Part of this comes from that young child that still lives within everyone. Even through all the things he has been through training for the past ten years, we see the glimmer of that little kid in his eyes when he is going to see Padme. She is the one who reminds him of that time, when all was good in the world (or as far as Anakin’s perspective goes). When he was on Tatooine, he knew his purpose but did not know how to fulfill it. Now, though, it is all in question. Except when he is with Padme.
This idea pulls us through the rest of this film and all of the next one. Anakin is battling between who he is expected to be, “The Chosen One,” and who is heart is telling him to be, a lover of Padme, a helper of people, a builder of a stronger, safer galaxy. When this becomes the norm, it, like a communications disruption, can mean only one thing: invasion.
In this case it is not the invasion of a planet by a platoon of clankers, but rather the invasion of Anakin’s heart, mind, and very soul. Palpatine assures that these two sides continue to tug on each other, until the point that Anakin has to choose. He has to choose between those he feel failed him, pulling him away from his purpose, or the two people he feels have never betrayed him, Palpatine and Padme.
Like most things in life, what the situation actually is matters not. Perception creates reality, in our life and in Anakin’s. So many of us have had to choose between what a parent, or spouse, or family member wanted us to do, thought it was right for us to do, and what our heart tells us to do. While unfortunate, this is what makes Anakin’s struggle so real, so lasting. It is why the prequel generation has finally begun to step up and demand that these movies get the respect they deserve. Like Anakin, the prequel generation is tired of being told who they are supposed to be and what their purpose is; it is their future to decide.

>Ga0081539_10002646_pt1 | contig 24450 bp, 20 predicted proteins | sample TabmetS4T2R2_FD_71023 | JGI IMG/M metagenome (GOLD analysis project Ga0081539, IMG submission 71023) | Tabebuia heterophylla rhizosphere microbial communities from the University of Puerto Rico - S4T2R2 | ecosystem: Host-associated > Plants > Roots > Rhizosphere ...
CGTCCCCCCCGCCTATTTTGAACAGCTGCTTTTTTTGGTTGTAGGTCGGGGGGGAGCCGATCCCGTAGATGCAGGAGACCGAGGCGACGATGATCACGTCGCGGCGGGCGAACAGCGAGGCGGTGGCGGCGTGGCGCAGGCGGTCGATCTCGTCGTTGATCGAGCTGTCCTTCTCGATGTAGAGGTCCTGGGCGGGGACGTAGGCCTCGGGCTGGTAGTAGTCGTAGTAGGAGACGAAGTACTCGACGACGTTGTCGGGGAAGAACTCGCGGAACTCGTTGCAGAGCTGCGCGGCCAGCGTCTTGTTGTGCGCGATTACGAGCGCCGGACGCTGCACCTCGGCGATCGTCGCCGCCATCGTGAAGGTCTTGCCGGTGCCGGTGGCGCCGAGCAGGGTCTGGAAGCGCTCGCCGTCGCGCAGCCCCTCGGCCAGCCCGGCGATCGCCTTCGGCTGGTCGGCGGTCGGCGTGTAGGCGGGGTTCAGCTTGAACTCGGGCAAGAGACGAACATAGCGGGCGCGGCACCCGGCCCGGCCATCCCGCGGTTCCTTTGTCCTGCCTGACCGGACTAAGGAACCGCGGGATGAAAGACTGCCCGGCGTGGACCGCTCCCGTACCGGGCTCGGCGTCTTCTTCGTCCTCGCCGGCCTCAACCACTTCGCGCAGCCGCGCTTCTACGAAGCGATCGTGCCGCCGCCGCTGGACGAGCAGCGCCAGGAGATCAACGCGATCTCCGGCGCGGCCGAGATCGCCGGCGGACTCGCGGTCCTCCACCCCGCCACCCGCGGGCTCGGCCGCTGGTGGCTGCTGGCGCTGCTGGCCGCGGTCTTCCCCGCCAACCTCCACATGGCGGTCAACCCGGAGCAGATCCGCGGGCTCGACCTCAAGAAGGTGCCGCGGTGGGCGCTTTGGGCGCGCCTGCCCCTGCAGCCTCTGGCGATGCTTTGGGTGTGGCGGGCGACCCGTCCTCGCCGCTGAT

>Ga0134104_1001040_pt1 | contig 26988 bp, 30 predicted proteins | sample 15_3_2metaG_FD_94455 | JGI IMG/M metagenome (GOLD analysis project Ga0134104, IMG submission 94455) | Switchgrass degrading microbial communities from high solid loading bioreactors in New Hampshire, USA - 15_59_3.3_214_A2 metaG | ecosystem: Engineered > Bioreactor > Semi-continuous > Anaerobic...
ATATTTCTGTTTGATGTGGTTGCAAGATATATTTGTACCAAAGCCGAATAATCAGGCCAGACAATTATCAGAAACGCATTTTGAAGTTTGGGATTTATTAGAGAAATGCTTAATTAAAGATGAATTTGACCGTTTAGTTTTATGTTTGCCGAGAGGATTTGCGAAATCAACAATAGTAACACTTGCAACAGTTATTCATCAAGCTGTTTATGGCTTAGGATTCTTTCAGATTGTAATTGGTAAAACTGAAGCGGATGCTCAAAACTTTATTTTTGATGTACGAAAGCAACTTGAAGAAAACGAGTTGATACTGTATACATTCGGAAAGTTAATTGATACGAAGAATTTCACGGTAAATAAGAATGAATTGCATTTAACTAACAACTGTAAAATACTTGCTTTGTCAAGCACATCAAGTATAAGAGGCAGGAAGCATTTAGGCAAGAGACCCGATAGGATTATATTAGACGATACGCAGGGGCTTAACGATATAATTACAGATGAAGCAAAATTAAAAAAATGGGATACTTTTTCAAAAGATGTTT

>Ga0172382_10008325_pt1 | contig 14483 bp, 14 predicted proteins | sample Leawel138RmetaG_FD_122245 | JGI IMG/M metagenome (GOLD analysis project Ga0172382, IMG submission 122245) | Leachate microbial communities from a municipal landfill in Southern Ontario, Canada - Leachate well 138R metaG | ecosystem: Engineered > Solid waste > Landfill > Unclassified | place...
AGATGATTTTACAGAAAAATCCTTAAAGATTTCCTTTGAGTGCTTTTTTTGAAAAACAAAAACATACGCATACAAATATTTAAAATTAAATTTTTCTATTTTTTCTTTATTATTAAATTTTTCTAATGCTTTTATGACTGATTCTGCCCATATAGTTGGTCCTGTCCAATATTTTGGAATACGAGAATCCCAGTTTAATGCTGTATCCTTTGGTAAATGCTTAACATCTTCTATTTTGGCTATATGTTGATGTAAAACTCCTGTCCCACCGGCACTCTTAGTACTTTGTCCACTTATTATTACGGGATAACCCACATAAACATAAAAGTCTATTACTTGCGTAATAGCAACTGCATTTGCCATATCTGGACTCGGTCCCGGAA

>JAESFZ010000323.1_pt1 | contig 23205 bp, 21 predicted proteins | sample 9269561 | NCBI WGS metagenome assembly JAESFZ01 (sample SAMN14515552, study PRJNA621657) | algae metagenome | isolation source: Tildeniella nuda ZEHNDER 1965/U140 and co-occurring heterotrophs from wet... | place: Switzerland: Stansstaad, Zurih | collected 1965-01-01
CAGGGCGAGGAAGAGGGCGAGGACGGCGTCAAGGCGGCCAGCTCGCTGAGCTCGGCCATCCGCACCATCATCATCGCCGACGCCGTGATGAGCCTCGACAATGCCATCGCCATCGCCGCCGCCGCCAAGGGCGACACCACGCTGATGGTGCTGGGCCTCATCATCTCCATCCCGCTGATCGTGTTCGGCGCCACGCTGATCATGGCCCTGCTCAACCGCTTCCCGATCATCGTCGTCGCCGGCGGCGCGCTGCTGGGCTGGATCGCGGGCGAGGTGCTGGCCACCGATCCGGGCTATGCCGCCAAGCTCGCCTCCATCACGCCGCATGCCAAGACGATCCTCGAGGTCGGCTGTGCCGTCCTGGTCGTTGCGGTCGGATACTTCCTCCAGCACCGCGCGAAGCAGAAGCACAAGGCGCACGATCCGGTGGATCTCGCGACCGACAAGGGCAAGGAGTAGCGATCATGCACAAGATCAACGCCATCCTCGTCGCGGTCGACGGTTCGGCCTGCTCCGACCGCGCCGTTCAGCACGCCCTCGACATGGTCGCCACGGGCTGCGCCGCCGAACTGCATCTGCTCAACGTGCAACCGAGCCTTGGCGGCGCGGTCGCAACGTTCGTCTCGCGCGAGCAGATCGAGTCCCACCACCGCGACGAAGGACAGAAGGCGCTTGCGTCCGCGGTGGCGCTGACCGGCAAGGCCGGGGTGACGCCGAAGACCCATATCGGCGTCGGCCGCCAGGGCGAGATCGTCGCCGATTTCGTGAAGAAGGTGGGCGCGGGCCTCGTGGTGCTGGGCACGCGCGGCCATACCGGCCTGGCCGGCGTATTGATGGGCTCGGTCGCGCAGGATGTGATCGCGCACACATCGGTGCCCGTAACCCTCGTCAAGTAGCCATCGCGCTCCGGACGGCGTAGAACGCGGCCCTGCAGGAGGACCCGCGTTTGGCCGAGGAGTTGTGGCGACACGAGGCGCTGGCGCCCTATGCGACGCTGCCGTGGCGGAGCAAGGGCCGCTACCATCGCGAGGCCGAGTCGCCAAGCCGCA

And if they fall to the dark side… well, let’s not get ahead of ourselves.
The Original Trilogy
The Star Destroyer coming over the screen, taking over the theater, is the moment many knew that their life would never, ever be the same. Star Wars had come, and it was about to change the game by doing something many movies of the time were not doing: speaking to the human experience, and within it the search for purpose.
George Lucas himself has supported this idea, at least in a tertiary way, by saying that Star Wars was always meant to be a fairy tale, a good and evil story, for 12-year-olds. Also take notice that he did not say 12-year-old boys. Rather he said 12-year-olds, period, thank you very much, tip your waiter on the way out. Star Wars is for every kid, because it is about life experiences we all go through. It is why Anakin’s story and Luke’s story matter so much. Switch their gender, and the story is very much the same. It is about life, in all its trials and tribulations.
What makes Luke’s story so special in particular is how it is so much a story like that of his father, and at the same time very much different from the story of his father. Luke starts out, like Anakin, a hopeful youth. Like Anakin in Attack of the Clones, Luke has a bit of a chip on his shoulder. He sees the elders in his life as the ones holding him back from realizing his full potential. However, unlike Anakin, he does not know his real purpose. He just wants to get off Tatooine. Anakin, conversely, would have been fine staying on Tatooine if he could help people. Luke wants to get off the dust bowl and add some color to his life. He speaks of going to the Imperial Academy, gets excited hearing about the Rebellion, and even whines about not even being able to get off the farm long enough to go to Tosche Station to pick up some power converters.